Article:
Native Americans and African Americans

The religious beliefs of Native Americans and African Americans were different from Christianity. In animistic religious traditions, the spirits of the deceased

are believed to go on living in a parallel spirit world after death. Items from the deceased’s life were often interred with the body for use in this spirit

realm.

Before Christianity was introduced to African slaves in the colonies, their traditional funerals were elaborate, and the graves decorated with gifts or

possessions of the dead. African religious beliefs commonly included ancestor worship, and such practices were important to maintaining good relations

with the world of spirits. Of course, African religious traditions could not be re-created in America in their complete form, but many practices lingered on.

Also related to the loss of a family member, mourning wars were a practice among Native Americans of the Iroquois Confederacy. Since the population

of tribal cultures was small and the economy was a subsistence one, the deaths of individuals, especially in epidemics or warfare, were sorely felt by

surviving members of the tribes.

Native Americans did not follow the Europeans’ practice of total war, in which the enemy was driven away or destroyed. Their own style of warfare

instead avoided massive casualties. Raids against other tribes were meant to take captives and demonstrate bravery, not to exterminate the enemy. Such

a war would mean the loss of too many of one’s own warriors and endanger the survival of the group. In mourning wars, the Iroquois sought to replace

tribal members who had been lost to disease or in battle; captives taken in such wars were adopted into the tribe and frequently given the names of the

dead.

In a very real sense, European settlers brought death with them to the New World in the form of epidemic diseases. These unseen weapons proved to be

their greatest tool of conquest of the Native Americans, albeit unconsciously wielded. Deadly pathogens such as smallpox, diphtheria, measles, whooping

cough, and scarlet fever had long plagued the populations of Europe. To the Native Americans, long sheltered from the epidemics that had ravaged

Eurasia, the coming of white settlers to their lands meant a demographic disaster. Smallpox, especially, was a mass killer, bringing a painful and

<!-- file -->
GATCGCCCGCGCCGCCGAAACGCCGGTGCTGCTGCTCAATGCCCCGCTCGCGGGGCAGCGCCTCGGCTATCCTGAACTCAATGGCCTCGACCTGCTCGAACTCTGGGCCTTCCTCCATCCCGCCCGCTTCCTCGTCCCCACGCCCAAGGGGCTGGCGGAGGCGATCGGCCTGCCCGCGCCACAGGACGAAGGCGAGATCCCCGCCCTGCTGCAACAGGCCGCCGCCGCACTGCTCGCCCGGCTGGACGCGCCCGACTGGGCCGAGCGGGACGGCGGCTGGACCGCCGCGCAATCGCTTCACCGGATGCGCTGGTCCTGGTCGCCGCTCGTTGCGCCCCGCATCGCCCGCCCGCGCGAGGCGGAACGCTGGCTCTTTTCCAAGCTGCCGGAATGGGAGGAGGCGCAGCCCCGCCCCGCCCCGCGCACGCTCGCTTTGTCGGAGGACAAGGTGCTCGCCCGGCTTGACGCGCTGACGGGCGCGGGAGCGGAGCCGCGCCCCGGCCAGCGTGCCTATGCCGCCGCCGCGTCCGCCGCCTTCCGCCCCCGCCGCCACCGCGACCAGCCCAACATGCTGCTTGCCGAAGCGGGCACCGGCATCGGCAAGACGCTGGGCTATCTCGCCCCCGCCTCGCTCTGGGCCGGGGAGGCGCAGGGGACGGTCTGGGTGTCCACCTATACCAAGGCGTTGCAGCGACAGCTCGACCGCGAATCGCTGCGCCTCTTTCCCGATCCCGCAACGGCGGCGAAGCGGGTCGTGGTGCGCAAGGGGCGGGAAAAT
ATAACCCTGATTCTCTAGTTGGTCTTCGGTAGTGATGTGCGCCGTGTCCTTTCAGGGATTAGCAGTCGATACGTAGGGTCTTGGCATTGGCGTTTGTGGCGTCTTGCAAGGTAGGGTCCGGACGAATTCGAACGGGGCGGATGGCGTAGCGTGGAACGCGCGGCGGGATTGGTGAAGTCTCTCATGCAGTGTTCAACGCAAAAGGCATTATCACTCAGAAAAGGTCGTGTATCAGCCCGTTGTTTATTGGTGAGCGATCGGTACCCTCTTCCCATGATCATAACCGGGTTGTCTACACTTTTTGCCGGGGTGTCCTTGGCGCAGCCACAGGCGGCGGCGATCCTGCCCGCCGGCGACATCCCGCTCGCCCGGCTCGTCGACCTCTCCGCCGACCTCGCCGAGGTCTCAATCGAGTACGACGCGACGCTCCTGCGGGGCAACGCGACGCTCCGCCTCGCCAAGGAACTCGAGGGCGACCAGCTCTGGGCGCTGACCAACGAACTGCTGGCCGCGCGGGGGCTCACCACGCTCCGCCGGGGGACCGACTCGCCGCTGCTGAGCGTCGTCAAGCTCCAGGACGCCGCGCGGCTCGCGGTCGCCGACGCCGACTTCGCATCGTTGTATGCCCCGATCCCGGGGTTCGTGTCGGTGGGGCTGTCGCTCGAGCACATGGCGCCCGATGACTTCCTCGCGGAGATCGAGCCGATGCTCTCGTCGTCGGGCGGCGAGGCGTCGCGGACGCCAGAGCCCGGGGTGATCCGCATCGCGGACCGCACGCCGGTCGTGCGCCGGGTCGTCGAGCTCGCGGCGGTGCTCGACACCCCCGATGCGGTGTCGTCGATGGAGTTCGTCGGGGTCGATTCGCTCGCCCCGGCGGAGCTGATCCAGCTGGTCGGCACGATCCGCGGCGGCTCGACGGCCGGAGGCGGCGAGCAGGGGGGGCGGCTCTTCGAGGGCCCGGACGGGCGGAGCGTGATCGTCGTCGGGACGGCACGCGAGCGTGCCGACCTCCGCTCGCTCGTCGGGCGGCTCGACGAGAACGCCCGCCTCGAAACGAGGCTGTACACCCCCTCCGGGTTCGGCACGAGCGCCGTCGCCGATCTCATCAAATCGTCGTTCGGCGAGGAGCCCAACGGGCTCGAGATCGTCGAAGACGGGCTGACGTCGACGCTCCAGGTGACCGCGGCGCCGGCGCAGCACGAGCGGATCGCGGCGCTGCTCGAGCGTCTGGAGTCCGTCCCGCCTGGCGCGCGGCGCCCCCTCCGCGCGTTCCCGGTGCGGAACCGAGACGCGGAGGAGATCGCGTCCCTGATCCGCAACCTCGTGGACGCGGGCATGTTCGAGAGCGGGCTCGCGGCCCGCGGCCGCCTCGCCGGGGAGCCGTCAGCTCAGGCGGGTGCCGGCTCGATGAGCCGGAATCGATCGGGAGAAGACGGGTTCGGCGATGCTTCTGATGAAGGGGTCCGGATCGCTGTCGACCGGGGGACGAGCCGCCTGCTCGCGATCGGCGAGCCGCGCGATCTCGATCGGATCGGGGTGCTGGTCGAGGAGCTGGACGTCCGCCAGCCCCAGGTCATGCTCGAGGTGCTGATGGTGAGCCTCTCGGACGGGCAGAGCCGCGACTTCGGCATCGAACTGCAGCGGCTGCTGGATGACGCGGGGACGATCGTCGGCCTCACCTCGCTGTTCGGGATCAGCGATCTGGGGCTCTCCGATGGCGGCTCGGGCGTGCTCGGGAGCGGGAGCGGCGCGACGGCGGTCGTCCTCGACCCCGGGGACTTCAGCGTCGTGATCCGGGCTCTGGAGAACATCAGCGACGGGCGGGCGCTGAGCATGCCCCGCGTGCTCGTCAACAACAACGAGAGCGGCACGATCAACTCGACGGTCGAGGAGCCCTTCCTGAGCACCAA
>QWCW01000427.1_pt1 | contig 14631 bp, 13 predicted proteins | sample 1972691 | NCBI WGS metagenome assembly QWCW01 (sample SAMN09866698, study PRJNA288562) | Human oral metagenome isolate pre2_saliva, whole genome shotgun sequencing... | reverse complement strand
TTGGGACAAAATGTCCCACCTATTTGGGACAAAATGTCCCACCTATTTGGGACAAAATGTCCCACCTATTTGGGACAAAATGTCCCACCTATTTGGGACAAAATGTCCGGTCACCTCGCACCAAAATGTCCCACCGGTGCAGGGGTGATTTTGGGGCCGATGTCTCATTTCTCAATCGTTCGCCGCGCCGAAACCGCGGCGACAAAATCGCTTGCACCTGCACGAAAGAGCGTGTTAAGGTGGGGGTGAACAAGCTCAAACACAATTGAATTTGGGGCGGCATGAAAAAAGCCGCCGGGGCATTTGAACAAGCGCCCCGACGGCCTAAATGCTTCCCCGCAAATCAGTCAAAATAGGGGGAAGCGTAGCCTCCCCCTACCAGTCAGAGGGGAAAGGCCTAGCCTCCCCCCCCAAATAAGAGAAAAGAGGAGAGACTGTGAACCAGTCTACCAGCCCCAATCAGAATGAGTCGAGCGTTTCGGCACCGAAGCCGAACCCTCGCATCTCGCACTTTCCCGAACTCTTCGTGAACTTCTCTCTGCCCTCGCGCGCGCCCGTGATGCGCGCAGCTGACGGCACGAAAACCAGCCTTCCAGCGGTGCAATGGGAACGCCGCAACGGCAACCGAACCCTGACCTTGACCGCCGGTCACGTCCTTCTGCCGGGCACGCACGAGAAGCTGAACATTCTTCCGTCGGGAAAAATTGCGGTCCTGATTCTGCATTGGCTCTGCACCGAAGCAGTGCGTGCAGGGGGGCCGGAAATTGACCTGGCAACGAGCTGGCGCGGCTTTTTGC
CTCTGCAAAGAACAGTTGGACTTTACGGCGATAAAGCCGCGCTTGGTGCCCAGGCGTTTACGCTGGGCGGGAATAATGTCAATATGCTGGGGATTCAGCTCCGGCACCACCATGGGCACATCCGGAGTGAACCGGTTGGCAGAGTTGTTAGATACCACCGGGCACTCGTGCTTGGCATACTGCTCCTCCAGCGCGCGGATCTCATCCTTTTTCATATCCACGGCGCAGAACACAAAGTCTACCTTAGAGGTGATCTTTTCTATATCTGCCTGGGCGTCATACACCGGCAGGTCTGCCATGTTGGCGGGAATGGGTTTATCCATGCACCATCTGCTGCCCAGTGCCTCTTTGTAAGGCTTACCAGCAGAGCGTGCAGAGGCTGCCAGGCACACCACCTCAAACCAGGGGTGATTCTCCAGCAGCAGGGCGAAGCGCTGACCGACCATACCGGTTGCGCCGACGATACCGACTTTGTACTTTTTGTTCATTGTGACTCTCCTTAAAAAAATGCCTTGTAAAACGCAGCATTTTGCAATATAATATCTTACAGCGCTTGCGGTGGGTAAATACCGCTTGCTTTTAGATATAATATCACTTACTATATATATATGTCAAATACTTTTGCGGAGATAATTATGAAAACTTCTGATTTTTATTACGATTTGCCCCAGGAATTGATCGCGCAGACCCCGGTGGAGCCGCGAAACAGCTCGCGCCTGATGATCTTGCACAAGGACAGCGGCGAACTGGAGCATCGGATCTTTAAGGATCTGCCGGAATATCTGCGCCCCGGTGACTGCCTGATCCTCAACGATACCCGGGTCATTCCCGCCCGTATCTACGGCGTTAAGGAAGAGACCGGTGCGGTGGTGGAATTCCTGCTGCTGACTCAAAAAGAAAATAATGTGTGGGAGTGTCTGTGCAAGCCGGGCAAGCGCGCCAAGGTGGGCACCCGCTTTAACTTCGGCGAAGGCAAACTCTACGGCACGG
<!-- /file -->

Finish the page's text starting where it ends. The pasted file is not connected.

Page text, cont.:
gruesome death to most and leaving survivors scarred and disfigured for life. Entire tribal cultures were wiped out within decades, and vast areas

depopulated. Traditional Native American funerary customs were disrupted, as the survivors often fled without burying the dead, leaving the dying to

endure their death alone.

By the time the English arrived, epidemic diseases introduced by the Spanish or European fisherman sojourning on the Atlantic Coast of North America

had done their deadliest work among the native peoples of the continent. Early New England settlers found entire villages abandoned, with unburied

bodies lying as stark testament to the terror inspired in survivors by the scope of the catastrophe. When new outbreaks of disease occurred among the

native population, Englishmen interpreted this as a sign of divine approval of their mission to seize the land from its original inhabitants.

Unlike the Native Americans, the European settlers in the New World encountered no new diseases, except perhaps gonorrhea, but they continued to be

plagued by those familiar to them, albeit in less epic proportions. Malaria and various fevers were common, especially in the Southern climes. Periodic

outbreaks of smallpox occurred among whites as well. When disease or illness struck, colonists typically resorted to purgative cures, such as bleeding, to

cure the suffering patient. These remedies, based on a faulty understanding of human physiology and the causes of disease, did little more than further

weaken the dying person. Traditional folk remedies, which were also regularly employed, at least had the advantage of doing no harm.

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